The red phone box is a British icon along with London cabs and red buses. They will also be seen in the current and ex-British colonies world wide including Malta, Gibraltar, Bermuda and the Channel Islands. The primary standard telephone box in the UK was produced by the Post Office. It was made from concrete, painted cream with red glazing bars, and was designated as ‘K1’ (Kiosk No. 1).
The K1 design was so disliked that in 1924 a competition was run by the Royal Fine Arts Commission to design a kiosk. Sir Giles Gilbert Scott’s design was selected, made out of cast iron and the first red telephone box, often called ‘K2’ was born. In 1925 there have been 1000 K1’s within the UK.
From 1926 it was deployed in and around London whilst K1’s were being distributed elsewhere. The color red was chosen to make them easy to identify and the unique wooden prototypes were placed into public service at undercover sites around London – the only known survivor is still in its original location at the entrance arch to the Royal Academy. All K2 kiosks still in existence on the streets at the moment are preserved as listed buildings.
‘K3’ was again designed by Gilbert Scott. It was introduced in 1929, constructed from concrete as this was cheaper to make use of and was intended for nationwide use. This was painted cream with red glazing bars, just like the K1.
‘K4’ was designed in 1927 and incorporated a post box and machines for purchasing stamps, however only 50 were built.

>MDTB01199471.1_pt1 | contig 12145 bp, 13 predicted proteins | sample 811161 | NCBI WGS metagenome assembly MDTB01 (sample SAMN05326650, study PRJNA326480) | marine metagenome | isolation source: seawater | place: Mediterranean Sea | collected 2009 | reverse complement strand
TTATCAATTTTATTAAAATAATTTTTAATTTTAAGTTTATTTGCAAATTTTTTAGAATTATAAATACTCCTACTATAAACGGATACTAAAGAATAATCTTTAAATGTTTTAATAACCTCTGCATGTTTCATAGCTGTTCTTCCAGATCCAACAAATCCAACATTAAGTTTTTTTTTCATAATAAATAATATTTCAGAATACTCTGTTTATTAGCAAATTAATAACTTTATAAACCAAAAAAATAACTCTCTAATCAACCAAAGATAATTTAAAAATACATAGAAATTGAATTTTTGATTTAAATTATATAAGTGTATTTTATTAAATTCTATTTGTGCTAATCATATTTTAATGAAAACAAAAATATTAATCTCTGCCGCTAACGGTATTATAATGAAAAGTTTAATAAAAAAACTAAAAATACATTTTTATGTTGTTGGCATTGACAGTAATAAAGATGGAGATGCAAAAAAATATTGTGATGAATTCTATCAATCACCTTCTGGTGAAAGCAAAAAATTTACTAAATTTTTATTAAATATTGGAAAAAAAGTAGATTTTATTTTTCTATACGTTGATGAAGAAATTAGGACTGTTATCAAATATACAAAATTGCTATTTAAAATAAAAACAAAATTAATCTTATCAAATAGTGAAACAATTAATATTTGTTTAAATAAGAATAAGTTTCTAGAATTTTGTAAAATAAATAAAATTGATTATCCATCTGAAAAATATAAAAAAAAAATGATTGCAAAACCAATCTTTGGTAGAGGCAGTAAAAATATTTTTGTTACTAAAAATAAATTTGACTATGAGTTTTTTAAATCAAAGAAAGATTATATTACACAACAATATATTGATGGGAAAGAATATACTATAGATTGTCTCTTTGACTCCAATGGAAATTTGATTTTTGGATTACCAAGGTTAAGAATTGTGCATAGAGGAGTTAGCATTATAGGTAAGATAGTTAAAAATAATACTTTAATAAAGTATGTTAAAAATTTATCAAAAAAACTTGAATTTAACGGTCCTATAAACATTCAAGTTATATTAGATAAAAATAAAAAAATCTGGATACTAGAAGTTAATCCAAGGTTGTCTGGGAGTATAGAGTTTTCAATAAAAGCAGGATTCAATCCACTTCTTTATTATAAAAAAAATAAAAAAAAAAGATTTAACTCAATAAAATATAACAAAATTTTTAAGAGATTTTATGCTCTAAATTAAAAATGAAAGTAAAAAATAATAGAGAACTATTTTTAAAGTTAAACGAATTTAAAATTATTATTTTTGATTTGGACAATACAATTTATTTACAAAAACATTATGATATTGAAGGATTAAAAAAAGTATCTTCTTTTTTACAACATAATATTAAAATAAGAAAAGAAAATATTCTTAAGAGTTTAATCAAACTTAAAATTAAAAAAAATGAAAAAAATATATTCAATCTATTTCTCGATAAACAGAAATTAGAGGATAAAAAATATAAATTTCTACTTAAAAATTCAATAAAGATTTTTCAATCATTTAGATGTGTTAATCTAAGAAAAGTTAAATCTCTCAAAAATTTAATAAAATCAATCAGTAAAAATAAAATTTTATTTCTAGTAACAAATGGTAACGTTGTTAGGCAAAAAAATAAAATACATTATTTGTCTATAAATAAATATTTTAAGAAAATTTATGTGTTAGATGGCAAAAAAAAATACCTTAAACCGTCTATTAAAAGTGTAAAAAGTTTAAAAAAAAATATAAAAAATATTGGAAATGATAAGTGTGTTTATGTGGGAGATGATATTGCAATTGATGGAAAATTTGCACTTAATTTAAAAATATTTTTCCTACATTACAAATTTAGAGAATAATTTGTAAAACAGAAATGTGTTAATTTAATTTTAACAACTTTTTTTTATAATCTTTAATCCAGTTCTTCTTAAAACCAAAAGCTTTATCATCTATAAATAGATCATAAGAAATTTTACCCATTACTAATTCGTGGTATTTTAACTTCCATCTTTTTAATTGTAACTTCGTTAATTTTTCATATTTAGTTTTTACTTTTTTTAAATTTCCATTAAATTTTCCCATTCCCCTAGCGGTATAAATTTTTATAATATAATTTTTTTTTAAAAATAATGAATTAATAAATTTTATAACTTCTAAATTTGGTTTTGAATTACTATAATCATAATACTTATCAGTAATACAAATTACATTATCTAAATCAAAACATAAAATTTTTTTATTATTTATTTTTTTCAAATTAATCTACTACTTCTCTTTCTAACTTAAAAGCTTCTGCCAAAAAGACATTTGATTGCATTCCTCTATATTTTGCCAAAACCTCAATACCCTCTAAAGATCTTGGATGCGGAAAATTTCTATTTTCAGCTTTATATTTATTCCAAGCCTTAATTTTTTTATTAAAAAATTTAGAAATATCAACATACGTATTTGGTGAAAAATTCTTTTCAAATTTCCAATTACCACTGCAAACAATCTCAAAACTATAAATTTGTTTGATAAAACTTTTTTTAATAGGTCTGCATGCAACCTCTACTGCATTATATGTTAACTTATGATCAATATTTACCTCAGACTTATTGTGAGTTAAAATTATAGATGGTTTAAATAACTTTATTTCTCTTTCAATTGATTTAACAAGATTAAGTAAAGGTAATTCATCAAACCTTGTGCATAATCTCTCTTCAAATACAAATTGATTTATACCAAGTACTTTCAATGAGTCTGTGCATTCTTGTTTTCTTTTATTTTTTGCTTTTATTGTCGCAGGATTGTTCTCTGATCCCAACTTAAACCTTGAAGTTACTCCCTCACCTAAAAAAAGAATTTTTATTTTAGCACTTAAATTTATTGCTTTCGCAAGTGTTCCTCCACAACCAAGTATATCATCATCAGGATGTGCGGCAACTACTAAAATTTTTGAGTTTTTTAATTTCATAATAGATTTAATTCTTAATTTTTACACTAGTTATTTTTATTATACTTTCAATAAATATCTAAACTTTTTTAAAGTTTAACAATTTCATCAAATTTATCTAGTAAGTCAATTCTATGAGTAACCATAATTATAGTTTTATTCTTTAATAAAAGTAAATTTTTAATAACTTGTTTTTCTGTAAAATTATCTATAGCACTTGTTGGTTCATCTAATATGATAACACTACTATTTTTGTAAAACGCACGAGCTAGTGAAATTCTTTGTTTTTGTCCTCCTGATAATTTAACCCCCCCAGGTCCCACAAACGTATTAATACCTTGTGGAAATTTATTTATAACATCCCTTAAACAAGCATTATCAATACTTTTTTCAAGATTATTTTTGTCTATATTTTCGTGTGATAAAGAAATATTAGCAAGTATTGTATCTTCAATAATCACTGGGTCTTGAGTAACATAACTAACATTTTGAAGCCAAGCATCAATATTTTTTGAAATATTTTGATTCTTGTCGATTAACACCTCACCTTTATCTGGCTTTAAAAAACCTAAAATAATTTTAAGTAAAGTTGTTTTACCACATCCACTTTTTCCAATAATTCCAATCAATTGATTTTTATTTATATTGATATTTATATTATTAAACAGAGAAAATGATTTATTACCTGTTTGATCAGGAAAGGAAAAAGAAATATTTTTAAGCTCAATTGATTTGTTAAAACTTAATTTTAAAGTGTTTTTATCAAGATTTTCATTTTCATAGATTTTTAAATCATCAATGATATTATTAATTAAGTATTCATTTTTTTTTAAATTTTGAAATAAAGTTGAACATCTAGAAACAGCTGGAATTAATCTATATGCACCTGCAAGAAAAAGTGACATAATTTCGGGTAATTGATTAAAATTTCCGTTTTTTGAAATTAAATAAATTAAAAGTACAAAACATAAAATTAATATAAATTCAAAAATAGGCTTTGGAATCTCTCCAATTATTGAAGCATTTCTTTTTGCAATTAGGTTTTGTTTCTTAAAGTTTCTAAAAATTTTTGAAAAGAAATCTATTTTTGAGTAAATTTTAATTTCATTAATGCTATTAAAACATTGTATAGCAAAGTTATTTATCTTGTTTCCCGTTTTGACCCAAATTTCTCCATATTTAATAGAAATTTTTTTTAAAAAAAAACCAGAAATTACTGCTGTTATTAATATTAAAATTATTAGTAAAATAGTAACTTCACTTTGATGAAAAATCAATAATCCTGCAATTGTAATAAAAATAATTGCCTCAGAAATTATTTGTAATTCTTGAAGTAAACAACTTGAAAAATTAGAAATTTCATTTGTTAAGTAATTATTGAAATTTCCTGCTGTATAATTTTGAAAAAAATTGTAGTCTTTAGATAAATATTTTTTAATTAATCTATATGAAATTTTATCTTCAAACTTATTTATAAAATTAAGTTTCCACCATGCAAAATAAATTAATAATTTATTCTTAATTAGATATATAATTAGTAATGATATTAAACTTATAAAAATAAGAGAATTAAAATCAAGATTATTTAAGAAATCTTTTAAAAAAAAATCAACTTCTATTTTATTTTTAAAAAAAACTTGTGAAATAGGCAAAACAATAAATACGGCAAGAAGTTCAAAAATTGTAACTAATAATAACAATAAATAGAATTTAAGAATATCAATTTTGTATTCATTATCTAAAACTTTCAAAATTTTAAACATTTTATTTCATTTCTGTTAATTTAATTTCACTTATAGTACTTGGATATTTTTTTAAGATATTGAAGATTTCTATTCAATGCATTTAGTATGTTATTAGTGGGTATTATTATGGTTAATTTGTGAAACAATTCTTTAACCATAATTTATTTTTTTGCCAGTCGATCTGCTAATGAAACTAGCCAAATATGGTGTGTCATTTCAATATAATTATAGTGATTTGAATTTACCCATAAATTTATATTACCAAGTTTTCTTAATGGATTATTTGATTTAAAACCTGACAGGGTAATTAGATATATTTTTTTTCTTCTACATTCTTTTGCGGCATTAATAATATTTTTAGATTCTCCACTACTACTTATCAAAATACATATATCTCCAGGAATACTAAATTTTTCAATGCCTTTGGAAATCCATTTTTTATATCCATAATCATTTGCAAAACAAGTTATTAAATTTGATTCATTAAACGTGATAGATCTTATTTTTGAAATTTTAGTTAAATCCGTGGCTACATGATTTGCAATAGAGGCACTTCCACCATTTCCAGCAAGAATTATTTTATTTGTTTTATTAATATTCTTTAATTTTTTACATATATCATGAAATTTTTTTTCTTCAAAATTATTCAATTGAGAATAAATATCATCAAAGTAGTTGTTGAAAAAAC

In 1934 the ‘K5’ was fabricated from plywood and designed to be assembled and disassembled easily for exhibitions.
In 1935 the ‘K6’ was designed to commemorate the silver jubilee of King George V. It was the primary red kiosk to be distributed outside of London. It was deployed to virtually every town and city, being used to replace most of the present kiosks in addition to for 1000’s of recent sites.
In 1952 Queen Elizabeth II decided to alter the symbolic ‘Tudor crown’ as a symbol of her government and instead decided to use an actual representation of the crown used for British Coronations – the St Edwards Crown. This began to seem on the K6’s.
The red colour wasn’t universally accepted – plenty of locals wanted a less visible colour. In response, the Post Office agreed to paint the telephone boxes, in areas of natural and architectural beauty, grey with red glazing bars. Also, Kingston upon Hull was the only area within the UK that did not have red telephone boxes – it’s because their phones came under the control of the Corporation of Hull rather than the Post Office. Their phones were painted cream and did not have the crown on them.
In 1959 architect Neville Conder was commissioned to design the new box – the ‘K7’. This however, never went past prototype stage. The ‘K8’ was designed by Bruce Martin in 1968. It was a modular design with a single pane of glass – and was also the last of the red kiosks. It was also painted a slightly redder ‘Poppy Red’. By the 1980’s there have been 73,000 red phone boxes in existence.
Red phone boxes are now highly wanted as collector items. K6 replica flat packs are still being made and sold to the bar and restaurant trades. Those red telephone boxes still in situ are often restored to retain our heritage.
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